Each year at its annual meeting, held in early January, the American Name Society announces the most notable names of the previous year. I’ve already picked my brands of the year, but names of the year are selected by different criteria. So here’s my ANS-qualified list, which uses ANS categories and criteria: linguistic innovation, potential to influence language use, and ability to capture national attention. “Popularity or notoriety is not deemed important,” says the ANS.
Before I present my own list, I want to recommend the Namerology blog’s recent post, “The 2019 Name of the Year Is Karen.” In case you hadn’t heard, Karen is being used as a mocking slur against a certain type of Generation X white woman—insensitive, self-absorbed, even racist and/or homophobic. “The use of a given name as a slur for a demographic group is simultaneously more general and more personal,” writes Namerology author Laura Wattenberg. “It invalidates people wholly and indiscriminately.” Curiously, Karen peaked in popularity not during Gen X but years earlier, during the peak Baby Boom years. As Wattenberg notes, “Gen X can’t seem to step free of the baby boom’s shadow, even to be insulted.”
Here’s my own NotY list:
Personal name: AOC. “Alexandria Ocasio-Cortez” is a mouthful, and a lot of characters to cram into a headline. And so the first-term US representative from New York—who has made waves with her proposal for a Green New Deal and her sharp social-media barbs—is known by her monogram. (It’s even her Twitter handle.) We’ve had three-letter-monogrammed male politicians in the past, notably FDR, JFK, and LBJ, but monogrammed women are rare in politics and elsewhere. Of course, we shouldn’t overlook the influence of that octogenarian trendsetter Notorious RBG.
Cleveland.com, December 19, 2019. No, I don’t know why this story is categorized as “entertainment” instead of “politics.”
Place name: Ukraine. President Trump thought his July 25 telephone call with Ukrainian President Volodymyr Zelenskiy was “perfect,” but the Democratic majority in the US House of Representatives thought otherwise. On December 18, the House voted to impeach the 45th president on charges that he abused his office and obstructed Congress. Ukraine was at the center of the vote: According to the whistleblower complaint that triggered the impeachment hearings, Trump attempt to coerce Zelenskiy—like the US president, a former TV personality—to investigate Democratic presidential candidate Joe Biden and his son, Hunter. As a result, Americans who still thought the country was called “the Ukraine”—it dropped the article after independence in 1991—had to learn in a hurry about the country’s capital (Kyiv or Kiev?), history, and politics.
Runner-up: Arrokoth. The distant Kuyper belt body—a billion miles beyond Pluto—went through multiple designations after its initial discovery in 2014 and was finally dubbed “minor planet 486958.” Before the New Horizons probe flew over it on January 1, 2019, NASA received about 34,000 name suggestions. The final selection, Ultima Thule (literally “farthest Thule,” Thule being the farthest north location mentioned in ancient Greek and Roman literature and cartography). didn’t stick: It turns out that Ultima Thule is used by Nazi occultists as the mythical home of the “Aryan race.” In November, NASA announced the replacement name, Arrokoth, which means “sky” in the Powhatan/Algonquian language.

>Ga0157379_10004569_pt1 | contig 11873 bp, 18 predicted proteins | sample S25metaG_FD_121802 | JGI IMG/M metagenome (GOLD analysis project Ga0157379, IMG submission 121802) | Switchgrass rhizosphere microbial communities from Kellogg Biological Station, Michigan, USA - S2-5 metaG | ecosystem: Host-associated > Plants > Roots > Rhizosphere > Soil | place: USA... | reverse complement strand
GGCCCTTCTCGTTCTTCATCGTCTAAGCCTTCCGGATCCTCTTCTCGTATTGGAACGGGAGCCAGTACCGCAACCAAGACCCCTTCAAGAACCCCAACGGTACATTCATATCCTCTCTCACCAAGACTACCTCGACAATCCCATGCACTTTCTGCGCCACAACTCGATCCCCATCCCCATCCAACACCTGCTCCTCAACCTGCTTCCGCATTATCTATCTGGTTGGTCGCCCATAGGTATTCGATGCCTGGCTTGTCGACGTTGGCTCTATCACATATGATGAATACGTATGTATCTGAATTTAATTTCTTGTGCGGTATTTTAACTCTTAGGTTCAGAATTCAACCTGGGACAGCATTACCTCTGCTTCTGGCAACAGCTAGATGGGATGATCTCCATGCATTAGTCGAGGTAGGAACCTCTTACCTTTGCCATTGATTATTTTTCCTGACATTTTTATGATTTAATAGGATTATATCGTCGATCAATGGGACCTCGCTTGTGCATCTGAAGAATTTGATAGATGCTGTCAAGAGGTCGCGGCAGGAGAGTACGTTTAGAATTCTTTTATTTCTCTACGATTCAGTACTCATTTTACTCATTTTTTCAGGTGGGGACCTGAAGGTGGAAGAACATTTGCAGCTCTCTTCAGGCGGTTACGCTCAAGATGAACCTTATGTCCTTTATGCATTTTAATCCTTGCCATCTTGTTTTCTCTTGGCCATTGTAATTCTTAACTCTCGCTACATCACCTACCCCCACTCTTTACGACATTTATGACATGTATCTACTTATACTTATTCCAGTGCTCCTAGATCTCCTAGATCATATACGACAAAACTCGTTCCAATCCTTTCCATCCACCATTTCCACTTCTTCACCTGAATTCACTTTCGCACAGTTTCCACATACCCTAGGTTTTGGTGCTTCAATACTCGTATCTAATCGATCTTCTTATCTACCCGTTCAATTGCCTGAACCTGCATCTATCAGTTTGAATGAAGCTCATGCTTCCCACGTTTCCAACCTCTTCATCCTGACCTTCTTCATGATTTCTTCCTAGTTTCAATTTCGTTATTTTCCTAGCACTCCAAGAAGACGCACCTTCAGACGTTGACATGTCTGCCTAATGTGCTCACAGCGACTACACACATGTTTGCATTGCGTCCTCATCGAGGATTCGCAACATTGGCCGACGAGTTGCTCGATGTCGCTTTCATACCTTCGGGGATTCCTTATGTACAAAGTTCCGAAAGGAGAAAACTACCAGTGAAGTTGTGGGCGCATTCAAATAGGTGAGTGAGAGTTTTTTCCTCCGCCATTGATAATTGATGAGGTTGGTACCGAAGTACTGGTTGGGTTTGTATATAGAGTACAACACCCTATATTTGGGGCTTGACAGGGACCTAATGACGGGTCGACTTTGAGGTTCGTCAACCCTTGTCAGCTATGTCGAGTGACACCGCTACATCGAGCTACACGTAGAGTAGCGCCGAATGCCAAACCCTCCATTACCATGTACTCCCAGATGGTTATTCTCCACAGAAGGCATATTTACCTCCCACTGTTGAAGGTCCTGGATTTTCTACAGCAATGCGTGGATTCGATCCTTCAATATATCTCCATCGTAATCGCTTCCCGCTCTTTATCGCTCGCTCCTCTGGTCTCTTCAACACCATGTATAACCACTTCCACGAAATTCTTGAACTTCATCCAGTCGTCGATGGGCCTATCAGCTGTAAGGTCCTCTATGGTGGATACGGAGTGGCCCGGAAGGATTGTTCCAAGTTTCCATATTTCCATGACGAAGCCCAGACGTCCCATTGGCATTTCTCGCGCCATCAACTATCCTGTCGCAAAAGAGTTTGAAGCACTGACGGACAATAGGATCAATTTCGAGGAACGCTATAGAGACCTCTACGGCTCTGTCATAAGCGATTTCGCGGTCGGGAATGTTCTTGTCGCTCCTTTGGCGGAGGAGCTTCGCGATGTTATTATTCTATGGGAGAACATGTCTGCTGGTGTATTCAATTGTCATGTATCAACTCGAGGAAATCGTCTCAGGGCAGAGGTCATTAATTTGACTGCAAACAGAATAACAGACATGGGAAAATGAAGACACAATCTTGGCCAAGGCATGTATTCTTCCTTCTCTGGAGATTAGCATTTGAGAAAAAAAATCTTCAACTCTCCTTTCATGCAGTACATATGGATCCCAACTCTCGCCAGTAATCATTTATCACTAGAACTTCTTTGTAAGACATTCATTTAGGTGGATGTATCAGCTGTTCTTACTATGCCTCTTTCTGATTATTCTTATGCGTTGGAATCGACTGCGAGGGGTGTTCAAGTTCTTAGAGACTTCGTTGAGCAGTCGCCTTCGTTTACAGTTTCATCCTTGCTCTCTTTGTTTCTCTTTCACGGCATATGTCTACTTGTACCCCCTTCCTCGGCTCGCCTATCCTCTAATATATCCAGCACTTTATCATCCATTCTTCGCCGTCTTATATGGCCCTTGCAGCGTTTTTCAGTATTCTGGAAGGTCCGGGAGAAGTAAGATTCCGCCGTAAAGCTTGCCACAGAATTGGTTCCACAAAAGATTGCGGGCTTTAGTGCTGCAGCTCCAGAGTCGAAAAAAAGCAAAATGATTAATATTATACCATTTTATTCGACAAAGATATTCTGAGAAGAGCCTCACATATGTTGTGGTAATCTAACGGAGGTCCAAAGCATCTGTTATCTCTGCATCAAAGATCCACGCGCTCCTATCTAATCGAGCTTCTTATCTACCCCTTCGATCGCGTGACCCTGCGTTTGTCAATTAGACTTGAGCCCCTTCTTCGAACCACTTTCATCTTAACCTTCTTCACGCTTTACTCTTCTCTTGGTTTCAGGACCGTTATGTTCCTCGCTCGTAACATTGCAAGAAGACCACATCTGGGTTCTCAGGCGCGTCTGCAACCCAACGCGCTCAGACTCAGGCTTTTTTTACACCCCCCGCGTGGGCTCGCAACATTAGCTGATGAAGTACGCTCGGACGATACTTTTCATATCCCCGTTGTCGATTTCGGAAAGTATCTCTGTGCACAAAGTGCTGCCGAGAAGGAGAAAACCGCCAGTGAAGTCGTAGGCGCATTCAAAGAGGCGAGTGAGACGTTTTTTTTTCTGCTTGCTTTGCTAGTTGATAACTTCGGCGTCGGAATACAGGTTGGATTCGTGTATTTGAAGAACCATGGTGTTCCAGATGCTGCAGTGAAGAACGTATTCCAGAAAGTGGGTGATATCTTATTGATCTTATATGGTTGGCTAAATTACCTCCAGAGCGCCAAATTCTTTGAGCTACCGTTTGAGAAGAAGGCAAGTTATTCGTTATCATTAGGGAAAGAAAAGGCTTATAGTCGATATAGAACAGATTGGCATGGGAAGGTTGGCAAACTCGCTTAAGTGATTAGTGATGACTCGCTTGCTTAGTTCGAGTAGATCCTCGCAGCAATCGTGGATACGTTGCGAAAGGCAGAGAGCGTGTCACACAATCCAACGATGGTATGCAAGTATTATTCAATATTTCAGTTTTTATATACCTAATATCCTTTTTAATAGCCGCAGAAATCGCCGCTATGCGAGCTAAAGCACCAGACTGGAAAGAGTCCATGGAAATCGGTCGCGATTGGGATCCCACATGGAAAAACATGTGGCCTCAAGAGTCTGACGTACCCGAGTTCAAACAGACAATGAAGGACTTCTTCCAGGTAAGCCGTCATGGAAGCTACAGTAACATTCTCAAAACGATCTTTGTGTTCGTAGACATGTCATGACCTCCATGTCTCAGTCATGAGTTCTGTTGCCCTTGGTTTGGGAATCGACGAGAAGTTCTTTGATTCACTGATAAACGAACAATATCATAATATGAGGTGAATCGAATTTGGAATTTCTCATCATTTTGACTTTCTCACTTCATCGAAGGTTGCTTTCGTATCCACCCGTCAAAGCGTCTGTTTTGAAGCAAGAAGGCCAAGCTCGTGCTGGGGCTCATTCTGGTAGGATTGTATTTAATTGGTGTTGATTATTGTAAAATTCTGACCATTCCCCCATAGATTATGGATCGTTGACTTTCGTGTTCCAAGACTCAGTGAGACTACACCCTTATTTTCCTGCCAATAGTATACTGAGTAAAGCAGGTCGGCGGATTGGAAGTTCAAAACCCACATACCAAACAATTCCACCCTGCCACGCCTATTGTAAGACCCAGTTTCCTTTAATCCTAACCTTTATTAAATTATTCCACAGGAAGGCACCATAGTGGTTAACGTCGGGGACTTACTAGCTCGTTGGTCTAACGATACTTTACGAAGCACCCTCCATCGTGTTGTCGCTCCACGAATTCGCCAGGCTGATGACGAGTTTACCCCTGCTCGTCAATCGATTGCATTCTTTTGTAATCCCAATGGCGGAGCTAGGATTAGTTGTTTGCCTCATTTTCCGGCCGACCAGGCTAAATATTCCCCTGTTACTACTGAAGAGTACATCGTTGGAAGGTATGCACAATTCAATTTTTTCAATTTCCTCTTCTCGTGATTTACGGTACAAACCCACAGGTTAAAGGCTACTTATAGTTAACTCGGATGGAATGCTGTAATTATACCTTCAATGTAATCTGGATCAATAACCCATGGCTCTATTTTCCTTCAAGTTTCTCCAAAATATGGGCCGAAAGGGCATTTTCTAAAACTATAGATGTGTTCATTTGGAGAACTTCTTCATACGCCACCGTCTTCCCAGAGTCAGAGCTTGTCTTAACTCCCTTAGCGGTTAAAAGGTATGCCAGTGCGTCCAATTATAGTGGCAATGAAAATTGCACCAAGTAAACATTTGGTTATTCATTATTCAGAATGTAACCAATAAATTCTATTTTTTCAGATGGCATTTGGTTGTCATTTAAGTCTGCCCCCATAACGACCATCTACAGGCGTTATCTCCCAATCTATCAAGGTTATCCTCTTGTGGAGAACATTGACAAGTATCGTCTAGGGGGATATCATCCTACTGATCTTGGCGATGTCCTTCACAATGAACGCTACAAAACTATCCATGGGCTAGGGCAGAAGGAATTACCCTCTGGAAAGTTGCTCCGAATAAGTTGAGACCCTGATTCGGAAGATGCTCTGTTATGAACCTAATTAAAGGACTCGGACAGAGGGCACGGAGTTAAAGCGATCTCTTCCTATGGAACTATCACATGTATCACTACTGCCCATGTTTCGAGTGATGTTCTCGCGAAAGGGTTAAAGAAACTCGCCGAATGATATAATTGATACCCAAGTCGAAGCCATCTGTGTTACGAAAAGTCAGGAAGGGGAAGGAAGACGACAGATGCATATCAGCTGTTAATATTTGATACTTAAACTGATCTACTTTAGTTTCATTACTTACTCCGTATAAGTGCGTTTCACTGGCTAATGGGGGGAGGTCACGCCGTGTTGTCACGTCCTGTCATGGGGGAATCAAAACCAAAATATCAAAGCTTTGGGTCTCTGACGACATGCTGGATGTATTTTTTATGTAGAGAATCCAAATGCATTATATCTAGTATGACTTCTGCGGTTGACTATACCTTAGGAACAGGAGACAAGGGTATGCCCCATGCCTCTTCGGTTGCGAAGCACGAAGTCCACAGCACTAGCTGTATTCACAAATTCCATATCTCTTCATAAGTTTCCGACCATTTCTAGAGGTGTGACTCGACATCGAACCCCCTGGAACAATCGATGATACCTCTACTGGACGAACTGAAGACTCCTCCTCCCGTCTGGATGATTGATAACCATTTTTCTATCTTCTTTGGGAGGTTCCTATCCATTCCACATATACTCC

Fictional name: Baby Yoda. In the new Star Wars series “The Mandalorian,” which premiered on the Disney Plus channel in November, the recurring character with the saucer eyes and batlike ears is known simply and quasi-religiously—as New York Times TV critic James Poniewozik points out--as The Child. “He may or may not be a baby,” writes Poniewozik, but that didn’t stop viewers and critics, perhaps under the lingering influence of Baby Shark, from dubbing him (it?) Baby Yoda. Interesting footnote: No one know for sure the origin of the “Yoda” name, but according to one theory it’s a shortening of yodea, a Hebrew word that means “he/she/it knows.”
Trade name: TikTok. The app for making and sharing short videos — “content powered by AI technology — launched internationally in September 2017 and now reportedly has more than 500 million users. It’s the first Chinese-made app to succeed on a mass scale outside China. The TikTok name, which appears only outside China, apparently is — according to Dictionary.com — "a play on tick-tock, onomatopoeia for clocks and a term for countdowns and minute-by-minute action." In China, it's known as Dǒuyīn (抖音), which translates to "vibrato" or "trill." (My thanks to Victor Mair, professor of Chinese at the University of Pennsylvania, for translation assistance.)
Local name: Conception. In September, a fire aboard the dive boat Conception led to the worst maritime disaster in California in more than 150 years. The vessel sank in waters off California’s Channel Islands, and 33 passengers and one crew member died. As with two of my previous local names of the year, Journey’s End and Ghost Ship, “Conception” is, in retrospect, bitterly ironic.
- Varsity Blues, the name of the FBI investigation into a criminal conspiracy to influence college-admissions officers at several elite colleges. More than 50 people were charged, including a number of celebrities. Varsity Blues is also the title of a 1999 sports-comedy film.
- Green New Deal, legislation proposed by AOC (see above) and other House Democrats that would mitigate the effects of human-caused climate change. It was named as homage to FDR’s New Deal and has inspired Democratic candidate Sen. Elizabeth Warren’s “Blue New Deal for our oceans.”
My previous (irregularly posted) names of the year: